Follow the directions in the manual until you get stuck.
Stuck one) Remove the three window glass retaining nuts and the window glass stud (6 mm Allen) and lift out the glass.
Yea, right! The stud loosened OK but you needs a special tool to go around the glass with two prongs to hold the back from turning.
Since I could not see that until I had it out, the above picture is my solution.
I cut a hole to allow the glass to come out with the stud in place.
You can always fiber glass it back in but I left it for next time.
Stuck two) Regulator mounting bolts, regulator electrical connector and regulator assembly from door.
I knew that the regulator would not come out the top with the motor on so I moved it to where I could drill the rivets out.
Then I removed the old motor.
By the way! I noticed that the horizontal track had a roller on the end that was out of the vertical track and stuck on top of it.
So it was easy to remove the horizontal track which made it easier to get the regulator out.
(If the regulator will not come out with it on, you may want to drill out a rivet to get horizontal track off.)
I now tried to get it out the top but the regulator cut the rubber on the wether stripping trying to remove it.
Who wrote the manual anyway!
I had to loosen the inside plate and disconnect one rod. Even then I had to turn it every way you could to get it in front of the plate and out.
Not bad, only cost me one days effort so far.
After getting it out, I could see how it worked and that it just jumped track.
If I had known, I could have popped it back on the track, lowered the stop and been done without removing the glass.
This is a picture of the original rivet and the bolt that will replace it.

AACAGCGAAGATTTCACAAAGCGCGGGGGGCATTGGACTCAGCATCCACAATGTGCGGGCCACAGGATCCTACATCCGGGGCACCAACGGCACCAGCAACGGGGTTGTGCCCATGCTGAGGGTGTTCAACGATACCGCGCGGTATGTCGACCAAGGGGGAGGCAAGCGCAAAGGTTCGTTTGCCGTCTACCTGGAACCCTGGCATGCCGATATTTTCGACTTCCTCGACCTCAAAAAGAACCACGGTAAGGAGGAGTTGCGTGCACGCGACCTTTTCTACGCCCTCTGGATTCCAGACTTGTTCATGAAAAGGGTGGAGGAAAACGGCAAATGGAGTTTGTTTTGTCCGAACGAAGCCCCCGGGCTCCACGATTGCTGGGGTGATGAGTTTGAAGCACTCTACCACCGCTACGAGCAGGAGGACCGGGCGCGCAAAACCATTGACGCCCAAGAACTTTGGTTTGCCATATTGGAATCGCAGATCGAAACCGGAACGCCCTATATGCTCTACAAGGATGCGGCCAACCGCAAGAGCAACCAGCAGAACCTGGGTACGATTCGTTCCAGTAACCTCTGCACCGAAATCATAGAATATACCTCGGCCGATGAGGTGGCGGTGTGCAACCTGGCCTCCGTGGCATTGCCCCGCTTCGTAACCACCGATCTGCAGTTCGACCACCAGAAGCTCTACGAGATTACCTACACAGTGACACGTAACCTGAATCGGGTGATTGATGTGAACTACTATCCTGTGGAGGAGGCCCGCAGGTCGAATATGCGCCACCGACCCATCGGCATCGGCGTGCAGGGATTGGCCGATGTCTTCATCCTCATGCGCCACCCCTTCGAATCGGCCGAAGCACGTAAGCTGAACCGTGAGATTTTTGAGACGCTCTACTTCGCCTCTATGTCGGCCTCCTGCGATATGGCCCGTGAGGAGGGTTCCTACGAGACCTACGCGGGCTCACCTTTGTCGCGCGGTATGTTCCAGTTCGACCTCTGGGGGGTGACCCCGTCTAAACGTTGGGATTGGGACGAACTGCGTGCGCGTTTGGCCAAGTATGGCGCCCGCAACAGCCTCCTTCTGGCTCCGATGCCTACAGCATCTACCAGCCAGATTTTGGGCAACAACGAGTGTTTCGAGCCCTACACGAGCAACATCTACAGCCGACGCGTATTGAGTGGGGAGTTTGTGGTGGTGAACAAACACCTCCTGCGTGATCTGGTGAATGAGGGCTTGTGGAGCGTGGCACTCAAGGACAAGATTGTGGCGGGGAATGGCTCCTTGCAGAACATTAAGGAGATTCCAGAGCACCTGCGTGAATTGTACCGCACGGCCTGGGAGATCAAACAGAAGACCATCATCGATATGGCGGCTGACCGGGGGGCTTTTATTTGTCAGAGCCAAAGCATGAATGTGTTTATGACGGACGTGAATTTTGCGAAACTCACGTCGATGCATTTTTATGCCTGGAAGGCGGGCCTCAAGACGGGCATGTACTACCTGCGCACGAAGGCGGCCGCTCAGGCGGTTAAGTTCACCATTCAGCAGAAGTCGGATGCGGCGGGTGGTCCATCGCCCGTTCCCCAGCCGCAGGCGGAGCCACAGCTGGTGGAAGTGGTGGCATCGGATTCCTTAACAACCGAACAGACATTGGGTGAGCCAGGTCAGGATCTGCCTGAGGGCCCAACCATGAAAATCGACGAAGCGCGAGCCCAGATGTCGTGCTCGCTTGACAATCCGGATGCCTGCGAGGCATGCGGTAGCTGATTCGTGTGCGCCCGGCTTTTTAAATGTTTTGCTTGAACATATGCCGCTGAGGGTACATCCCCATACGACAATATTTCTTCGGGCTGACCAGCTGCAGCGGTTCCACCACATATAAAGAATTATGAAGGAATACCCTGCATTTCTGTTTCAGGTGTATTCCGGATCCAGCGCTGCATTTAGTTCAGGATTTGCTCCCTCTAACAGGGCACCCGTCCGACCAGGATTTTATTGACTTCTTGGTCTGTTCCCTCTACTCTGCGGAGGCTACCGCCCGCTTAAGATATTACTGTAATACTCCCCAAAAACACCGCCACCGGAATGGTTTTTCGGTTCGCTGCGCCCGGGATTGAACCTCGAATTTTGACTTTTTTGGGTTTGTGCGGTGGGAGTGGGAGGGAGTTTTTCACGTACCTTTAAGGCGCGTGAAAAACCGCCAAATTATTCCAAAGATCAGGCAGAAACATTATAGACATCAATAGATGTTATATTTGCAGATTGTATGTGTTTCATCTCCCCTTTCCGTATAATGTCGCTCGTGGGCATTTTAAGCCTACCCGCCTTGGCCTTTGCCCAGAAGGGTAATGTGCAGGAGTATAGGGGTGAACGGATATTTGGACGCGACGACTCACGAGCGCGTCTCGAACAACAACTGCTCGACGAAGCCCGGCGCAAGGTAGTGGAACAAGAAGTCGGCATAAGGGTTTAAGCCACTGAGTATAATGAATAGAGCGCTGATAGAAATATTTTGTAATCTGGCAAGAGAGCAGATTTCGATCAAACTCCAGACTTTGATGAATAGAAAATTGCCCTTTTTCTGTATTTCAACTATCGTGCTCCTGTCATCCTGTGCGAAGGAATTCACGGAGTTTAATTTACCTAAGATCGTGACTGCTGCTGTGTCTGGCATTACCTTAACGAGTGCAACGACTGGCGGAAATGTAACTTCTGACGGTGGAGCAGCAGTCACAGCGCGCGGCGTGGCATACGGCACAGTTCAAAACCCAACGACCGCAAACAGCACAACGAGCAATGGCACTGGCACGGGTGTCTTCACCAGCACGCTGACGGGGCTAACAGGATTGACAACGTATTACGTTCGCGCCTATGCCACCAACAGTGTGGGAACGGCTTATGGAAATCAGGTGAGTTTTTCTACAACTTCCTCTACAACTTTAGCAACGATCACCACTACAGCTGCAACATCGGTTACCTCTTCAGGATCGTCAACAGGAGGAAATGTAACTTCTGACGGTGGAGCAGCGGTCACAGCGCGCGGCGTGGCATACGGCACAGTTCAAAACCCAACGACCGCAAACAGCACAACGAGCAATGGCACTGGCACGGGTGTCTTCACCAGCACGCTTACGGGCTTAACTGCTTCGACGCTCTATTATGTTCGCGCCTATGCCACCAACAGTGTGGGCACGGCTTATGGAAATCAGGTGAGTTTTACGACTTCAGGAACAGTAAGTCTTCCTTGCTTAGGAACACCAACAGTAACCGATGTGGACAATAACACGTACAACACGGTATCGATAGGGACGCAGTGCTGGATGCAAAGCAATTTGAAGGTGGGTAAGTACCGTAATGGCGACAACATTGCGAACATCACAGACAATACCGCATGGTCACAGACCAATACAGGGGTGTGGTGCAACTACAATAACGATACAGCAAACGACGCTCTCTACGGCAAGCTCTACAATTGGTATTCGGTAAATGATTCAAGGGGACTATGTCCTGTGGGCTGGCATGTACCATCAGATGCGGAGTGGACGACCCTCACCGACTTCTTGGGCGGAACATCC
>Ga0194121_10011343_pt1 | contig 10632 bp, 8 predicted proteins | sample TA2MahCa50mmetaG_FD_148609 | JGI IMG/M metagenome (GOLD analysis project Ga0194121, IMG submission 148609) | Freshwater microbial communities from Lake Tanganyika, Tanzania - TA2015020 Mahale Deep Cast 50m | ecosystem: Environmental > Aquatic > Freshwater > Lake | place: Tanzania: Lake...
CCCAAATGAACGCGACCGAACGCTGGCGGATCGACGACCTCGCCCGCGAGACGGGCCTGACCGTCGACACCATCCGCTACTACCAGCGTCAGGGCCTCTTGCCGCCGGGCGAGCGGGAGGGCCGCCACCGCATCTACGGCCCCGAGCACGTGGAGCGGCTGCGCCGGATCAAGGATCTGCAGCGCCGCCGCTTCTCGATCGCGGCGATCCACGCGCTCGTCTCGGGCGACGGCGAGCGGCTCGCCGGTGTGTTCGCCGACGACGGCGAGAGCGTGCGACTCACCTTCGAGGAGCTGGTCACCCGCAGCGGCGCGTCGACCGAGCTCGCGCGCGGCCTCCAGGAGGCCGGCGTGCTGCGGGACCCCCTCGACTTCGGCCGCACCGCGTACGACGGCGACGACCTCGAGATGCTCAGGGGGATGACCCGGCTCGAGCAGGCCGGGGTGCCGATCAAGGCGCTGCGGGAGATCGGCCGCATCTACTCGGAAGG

The rivet hole is under the teeth.
Stuck Four) I do not have a tool to put that type of rivet in.
solution, grind the head of a bolt the be like the rivet.
Stuck Five) Two rivets fell out but one is stuck under the gear plate.
I had to drill out the rivets on the track to get rid of the third rivet (don't rivet it back on until the bolt is in).
The head of the bolt needs to be ground down to 1/8 to 3/16 of an inch to give clearance for the teeth.
This is about the clearance the rivet had.
The bolt ground down.
The edges beveled to make sure they do not catch incase the gear flexes.
Place the bolt head down (not over the hole) under the gear and spin it 300 degrees,
rock it and lift it to be sure you have enough clearance.
Pull down on up/down arm to get the two bolts in place under the teeth.
Then you have to move the arm so the motor will engage the teeth.
I pulled it down and inserted a punch to wedge it open (see picture).
Put the motor down and tighten the nuts finger tight.
Then jiggle the arm until you can get the motor flush (the motor will hold the arm).
Tighten the nuts (I had a small flat wrench but you can use vise grips on the upper threads since the next step is to cut that off).
Picture with one bolt cut down to the nut.
Now you can rivet the track back on.
On rivet set, the other ready to set.
Plug it in and let it go all the way up and down. Put it back in the door.
After I got it back in the door, I put the horizontal back on since I left it full up.
Now I forced it back into the track (using a break drum spring tool) which is what I should have in the first place. Grrr.
Gee! This wasn't so bad. Kind of like installing something on a Windows box.
It take you a week and you feel Soo good and brag how you installed it yourself.
Of cource, on a Mac, it works when installed and there is no satisfaction on having done it.
So, if this had been easy, this article would not have been written.
For example, my '58 Vette has an access plate with two screws.
I wonder what happened to the type of engineers that designed it? :-)